25 random things … about the Lib Dems

As Facebook devotees will know, there’s currently a rather virulent meme afflicting all users, called self-explanatorily enough, 25 random things:

Rules: Once you’ve been tagged, you are supposed to write a note with 25 random things, facts, habits, or goals about you. At the end, choose 25 people to be tagged. You have to tag the person who tagged you. If I tagged you, it’s because I want to know more about you.

So far LDV’s Facebook page has escaped being tagged … but why let that stop us? So here goes with 25 random things about the Lib Dems:

1. The Lib Dems were founded on 3rd March, 1988. Which means we’ll be 21 in a month, and reach full maturity.

2. Our parent parties – the Liberals and SDP – didn’t always get along, but after a trial period of living together decided to get married.

3. We’ve had five party leaders since then. Nick Clegg is the first whose abbreviated name isn’t also a well-known acronym (PA, CK, MC, VC).

4. There have been four deputy leaders. Those able to name all four of them are, generally speaking, the ones you should avoid at social gatherings.

5. The party’s aim in life is to build a “a fair, free and open society, in which we seek to balance the fundamental values of liberty, equality and community, and in which no-one shall be enslaved by poverty, ignorance or conformity.”

6. The party has won 13 Parliamentary by-elections since it was formed.

7. We believe everyone should be free to live their lives as they wish as long as they don’t harm others. Like the Tories do, except we believe that freedom applies to private lives, too.

8. We believe that individuals are stronger and freer when we band together as a society. Like Labour does, except we believe that government is only one expression of society’s will.

9. We believe in devolving power from Westminster to local government. Like the other parties do until they find themselves in power.

10. To prove our localist credentials, the Lib Dems are a federal party of the parties of Wales, Scotland and England, with Scotland and England further split into regional parties.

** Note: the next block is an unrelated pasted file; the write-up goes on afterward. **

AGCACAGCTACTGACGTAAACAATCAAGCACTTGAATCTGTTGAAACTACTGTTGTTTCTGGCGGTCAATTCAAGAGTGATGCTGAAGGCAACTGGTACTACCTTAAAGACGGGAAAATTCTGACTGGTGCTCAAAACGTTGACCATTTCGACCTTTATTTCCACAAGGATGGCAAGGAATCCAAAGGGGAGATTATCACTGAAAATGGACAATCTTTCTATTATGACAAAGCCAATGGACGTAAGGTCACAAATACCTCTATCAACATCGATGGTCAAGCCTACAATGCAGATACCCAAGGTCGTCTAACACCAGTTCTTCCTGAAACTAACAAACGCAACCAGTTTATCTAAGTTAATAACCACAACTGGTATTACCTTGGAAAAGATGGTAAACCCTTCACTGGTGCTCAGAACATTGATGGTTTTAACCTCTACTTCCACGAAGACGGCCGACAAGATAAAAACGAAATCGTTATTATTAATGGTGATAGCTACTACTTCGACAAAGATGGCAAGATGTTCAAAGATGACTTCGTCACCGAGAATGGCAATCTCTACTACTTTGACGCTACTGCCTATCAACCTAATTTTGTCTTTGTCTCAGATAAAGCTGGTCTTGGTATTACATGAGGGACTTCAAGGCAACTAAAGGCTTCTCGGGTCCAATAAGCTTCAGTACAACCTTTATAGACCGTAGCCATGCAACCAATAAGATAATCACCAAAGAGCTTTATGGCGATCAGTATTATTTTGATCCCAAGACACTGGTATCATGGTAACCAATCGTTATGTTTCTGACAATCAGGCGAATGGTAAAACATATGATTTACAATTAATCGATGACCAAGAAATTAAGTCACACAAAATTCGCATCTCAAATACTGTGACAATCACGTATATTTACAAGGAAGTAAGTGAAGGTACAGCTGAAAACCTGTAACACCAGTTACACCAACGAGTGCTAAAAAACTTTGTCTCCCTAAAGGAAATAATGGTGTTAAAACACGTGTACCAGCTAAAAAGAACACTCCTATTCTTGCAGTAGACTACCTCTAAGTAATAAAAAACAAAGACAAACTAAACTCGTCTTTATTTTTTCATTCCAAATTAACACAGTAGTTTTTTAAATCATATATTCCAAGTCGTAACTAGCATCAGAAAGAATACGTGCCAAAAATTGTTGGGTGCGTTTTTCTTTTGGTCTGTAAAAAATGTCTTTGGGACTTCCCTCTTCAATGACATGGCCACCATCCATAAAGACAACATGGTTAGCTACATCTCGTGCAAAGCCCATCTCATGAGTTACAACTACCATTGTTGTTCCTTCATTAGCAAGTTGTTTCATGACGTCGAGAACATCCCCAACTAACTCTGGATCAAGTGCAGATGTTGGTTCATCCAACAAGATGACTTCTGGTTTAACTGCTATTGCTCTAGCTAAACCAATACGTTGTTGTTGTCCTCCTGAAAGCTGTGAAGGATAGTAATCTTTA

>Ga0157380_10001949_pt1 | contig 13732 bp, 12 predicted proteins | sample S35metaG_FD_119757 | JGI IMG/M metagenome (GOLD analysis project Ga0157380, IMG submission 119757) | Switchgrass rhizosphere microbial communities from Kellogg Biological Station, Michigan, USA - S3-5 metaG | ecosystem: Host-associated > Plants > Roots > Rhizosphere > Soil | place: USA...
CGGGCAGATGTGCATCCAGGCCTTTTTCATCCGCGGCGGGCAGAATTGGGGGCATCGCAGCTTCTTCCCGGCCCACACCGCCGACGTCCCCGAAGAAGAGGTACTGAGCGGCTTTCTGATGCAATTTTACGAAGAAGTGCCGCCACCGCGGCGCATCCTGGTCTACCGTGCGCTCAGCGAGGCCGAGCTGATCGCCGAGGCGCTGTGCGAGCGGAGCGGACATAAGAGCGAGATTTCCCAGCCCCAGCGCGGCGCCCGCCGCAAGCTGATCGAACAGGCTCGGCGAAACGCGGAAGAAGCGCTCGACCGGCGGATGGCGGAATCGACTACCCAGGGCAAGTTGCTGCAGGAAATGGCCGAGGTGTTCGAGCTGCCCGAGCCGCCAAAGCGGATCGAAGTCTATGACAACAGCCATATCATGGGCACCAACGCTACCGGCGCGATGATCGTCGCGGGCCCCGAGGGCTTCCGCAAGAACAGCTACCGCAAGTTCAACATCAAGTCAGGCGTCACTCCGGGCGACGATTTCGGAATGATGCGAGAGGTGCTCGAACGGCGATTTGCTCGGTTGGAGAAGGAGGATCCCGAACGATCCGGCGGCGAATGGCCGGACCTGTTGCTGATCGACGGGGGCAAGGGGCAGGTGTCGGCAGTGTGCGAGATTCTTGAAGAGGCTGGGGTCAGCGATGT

11. There are now 63 Lib Dem MPs – that’s almost exactly three times as many as the party had before 1997.

12. The party has always stuck up for equal rights. However, only 14% of Lib Dem MPs are female, and 100% are white.

13. We now control 31 councils, and in last year’s local elections beat Labour into third place for only the second time in our electoral history.

14. We marched against the war in Iraq, back when opposition to it was risky. Many of us reckon this was perhaps our proudest moment.

15. We once argued for a penny on income tax and a 50% rate for top earners; we now pledge to switch tax to pollution and close tax loopholes to fund income tax cuts for all. Tempora mutantur nos et mutamur in illis.

16. We have always put the environmental agenda to the fore, long before it was fashionable to ‘hug a huskie’.

17. The most pro-European of all the major parties, the Lib Dems have long believed in holding referenda on treaties which decide the future of the EU. Except last year when we didn’t.

18. There were 60,357 of us Lib Dem members at the last count. Which is almost exactly the same as the average attendance at Arsenal’s football matches in 2008-09.

19. Our leader Nick Clegg was given community service aged 16 after setting fire to a rare collection of cacti in a drunken prank.

20. In 1973 Chris Huhne used a bench to smash his way into Oxford University’s Indian Institute in support of students wanting a central student union for Oxford.

21. Notwithstanding these last two points, the party firmly believes ‘We Can Cut Crime!’

22. Our front-bench numbers 27, which is 43% of our MPs. If we form a majority government this would equate to 143 front-benchers.

23. We were once in government in both Wales and Scotland. As a direct result of which we have since turned down all opportunities to be in government in both Wales and Scotland.

24. In 2008, the Lib Dems received £3.9 million in donations. This compared with £14.8m for Labour and £18.1m for the Tories. Which fact may partly explain why the party tends to stick up for the underdog.

25. We believe passionately in proportional representation. In fact, our party trick is explaining how Britain would be perfect if only elections were held under the single transferable vote within multi-member constituencies.

Well, that’s my 25 on behalf of the party. I’m not going to inflict this meme on 25 individuals – instead I’m going to tag the 186 Lib Dem bloggers represented on the Aggregator. Feel free to knock yourselves out on it.

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This entry was posted in Op-eds.


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